Posts: 4,621
Default

Quote:
Originally Posted by littlesmith View Post
1 centimeter is 10 millimeter.
LOL some reason I thought I saw mm.... almost never see cm used, mostly mm. Should be fine...
  #283  
Old 05-02-2016, 11:34 AM
littlesmith littlesmith is offline
Registered User
 
Join Date: Oct 2014
Location: the netherlands
Posts: 297
Default

Quote:
Originally Posted by LouieAtienza View Post
LOL some reason I thought I saw mm.... almost never see cm used, mostly mm. Should be fine...
Yes, millimeters and meters are sometimes used outside of metric system countrys. The US army uses the metric system, but they are talking about meters or kilometers. When you talk about precicion engineering like guitar building, millimeters is the norm.
__________________
build, learn, grow
  #284  
Old 05-02-2016, 10:28 PM
LouieAtienza LouieAtienza is offline
Registered User
 
Join Date: Feb 2013
Posts: 4,621
Default

Quote:
Originally Posted by littlesmith View Post
Yes, millimeters and meters are sometimes used outside of metric system countrys. The US army uses the metric system, but they are talking about meters or kilometers. When you talk about precicion engineering like guitar building, millimeters is the norm.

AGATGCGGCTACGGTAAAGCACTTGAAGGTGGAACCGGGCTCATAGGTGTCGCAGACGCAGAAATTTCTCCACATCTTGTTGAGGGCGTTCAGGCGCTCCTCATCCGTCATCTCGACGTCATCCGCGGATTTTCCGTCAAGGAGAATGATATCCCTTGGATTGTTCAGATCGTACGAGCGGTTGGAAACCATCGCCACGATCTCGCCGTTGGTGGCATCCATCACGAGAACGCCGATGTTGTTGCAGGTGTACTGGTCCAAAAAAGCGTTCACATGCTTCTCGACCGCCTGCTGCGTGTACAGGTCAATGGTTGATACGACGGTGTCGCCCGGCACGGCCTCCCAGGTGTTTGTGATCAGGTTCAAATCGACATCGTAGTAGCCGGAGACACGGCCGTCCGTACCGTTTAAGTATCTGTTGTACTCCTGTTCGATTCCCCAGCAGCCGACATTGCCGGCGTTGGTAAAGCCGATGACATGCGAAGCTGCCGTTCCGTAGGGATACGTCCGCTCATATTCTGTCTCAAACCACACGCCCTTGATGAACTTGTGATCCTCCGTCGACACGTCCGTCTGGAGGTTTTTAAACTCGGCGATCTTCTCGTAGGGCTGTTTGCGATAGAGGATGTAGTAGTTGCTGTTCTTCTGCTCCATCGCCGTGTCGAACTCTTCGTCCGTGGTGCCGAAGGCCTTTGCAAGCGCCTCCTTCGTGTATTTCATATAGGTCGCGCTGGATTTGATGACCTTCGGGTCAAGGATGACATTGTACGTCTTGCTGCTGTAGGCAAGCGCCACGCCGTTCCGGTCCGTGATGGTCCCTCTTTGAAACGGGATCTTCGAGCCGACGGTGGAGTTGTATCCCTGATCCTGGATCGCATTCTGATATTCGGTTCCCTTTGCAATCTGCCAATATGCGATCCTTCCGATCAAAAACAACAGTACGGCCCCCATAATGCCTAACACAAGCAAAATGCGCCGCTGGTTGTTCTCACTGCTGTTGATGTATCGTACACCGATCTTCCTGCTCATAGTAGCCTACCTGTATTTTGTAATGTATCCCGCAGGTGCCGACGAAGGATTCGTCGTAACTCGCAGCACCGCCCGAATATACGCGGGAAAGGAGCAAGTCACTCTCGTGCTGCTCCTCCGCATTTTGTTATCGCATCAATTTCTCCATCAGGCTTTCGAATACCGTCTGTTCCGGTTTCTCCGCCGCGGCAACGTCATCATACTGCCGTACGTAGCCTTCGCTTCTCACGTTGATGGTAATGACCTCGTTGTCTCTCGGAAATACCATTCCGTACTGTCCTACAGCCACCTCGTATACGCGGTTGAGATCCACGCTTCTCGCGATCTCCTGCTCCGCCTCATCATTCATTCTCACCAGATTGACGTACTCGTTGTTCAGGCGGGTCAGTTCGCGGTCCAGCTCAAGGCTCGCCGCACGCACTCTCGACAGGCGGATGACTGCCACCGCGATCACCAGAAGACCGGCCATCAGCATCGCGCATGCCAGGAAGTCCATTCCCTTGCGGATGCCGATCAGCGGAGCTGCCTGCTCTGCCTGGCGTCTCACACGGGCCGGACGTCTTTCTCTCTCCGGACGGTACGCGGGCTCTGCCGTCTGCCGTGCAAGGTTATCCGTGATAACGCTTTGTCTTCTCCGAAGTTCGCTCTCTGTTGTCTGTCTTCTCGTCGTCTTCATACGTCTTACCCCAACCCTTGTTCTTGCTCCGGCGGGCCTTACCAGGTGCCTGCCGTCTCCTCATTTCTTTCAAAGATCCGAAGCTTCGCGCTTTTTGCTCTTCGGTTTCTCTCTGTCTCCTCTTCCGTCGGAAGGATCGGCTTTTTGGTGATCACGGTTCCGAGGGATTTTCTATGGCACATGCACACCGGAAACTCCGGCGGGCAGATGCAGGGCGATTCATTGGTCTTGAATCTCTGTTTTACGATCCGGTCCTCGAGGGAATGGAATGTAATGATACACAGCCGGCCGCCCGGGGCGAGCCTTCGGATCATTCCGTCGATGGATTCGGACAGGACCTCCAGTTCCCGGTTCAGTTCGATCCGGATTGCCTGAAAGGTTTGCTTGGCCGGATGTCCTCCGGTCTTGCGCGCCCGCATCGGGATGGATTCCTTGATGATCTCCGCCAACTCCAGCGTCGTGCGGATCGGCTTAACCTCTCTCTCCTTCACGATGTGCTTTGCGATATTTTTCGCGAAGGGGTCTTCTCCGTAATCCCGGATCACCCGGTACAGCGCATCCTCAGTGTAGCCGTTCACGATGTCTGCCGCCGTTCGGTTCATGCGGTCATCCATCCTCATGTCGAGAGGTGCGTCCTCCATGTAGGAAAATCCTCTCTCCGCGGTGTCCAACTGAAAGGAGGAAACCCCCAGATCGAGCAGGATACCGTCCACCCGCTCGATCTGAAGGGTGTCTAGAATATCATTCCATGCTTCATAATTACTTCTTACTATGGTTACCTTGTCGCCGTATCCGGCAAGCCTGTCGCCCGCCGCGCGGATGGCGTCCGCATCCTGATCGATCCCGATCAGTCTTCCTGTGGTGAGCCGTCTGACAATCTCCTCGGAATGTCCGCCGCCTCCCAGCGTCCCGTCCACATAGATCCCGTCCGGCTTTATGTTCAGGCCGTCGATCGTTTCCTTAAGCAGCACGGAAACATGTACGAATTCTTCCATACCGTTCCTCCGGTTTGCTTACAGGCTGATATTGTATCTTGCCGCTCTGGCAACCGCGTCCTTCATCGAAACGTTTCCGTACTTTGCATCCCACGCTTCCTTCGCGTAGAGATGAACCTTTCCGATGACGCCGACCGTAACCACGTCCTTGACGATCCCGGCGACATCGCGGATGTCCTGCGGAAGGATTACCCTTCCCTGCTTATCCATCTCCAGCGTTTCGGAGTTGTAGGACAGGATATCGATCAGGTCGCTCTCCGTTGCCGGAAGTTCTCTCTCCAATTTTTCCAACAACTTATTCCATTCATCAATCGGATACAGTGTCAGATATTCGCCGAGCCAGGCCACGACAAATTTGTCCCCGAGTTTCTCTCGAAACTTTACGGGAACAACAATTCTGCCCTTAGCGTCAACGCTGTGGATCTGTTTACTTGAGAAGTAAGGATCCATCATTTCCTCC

Use millimeters a lot in CNC, as a lot of components are made in metric units, and dimensions always stated in millimeters. Though for my "work" I wouldn't use anything but Imperial units... force of habit maybe, but works just fine. Interestingly, the controls are set up for Imperial units on my CNCs, though the leadscrews are mm.
  #285  
Old 05-08-2016, 09:20 AM
Monsoon1 Monsoon1 is offline
Registered User
 
Join Date: Jul 2007
Location: N.E. Ohio
Posts: 1,736
Default

I can understand the idea of wanting to make a board that can vibrate in a more pure manner. But I think you could have saved yourself quite a bit of time and money by running experiments on a loose soundboard vs. one attached on a traditional acoustic, without ever having to deal with all the carbon fiber molds.

Perhaps using equipment that could have measured the decay rates of vibrations from the loose top to a traditional top, to see if there was a significant difference. It is certainly possible that an attached top could prove to be superior in doing the job of vibrating along with the strings. And you would want to know that sooner than later.

That being said, i'm a firm believer that you can do all sorts of things in the building of a guitar and still wind up with good sound.

Good luck on your finished product.
__________________
Something something, beer is good, and people are crazy.
Closed Thread

  The Acoustic Guitar Forum > General Acoustic Guitar and Amplification Discussion > Custom Shop

Tags
tools vs craftsmanship

Thread Tools



All times are GMT -6. The time now is 06:01 AM.


Powered by vBulletin® Version 3.8.7
Copyright ©2000 - 2019, vBulletin Solutions, Inc.
Copyright ©2000 - 2018, The Acoustic Guitar Forum
vB Ad Management by =RedTyger=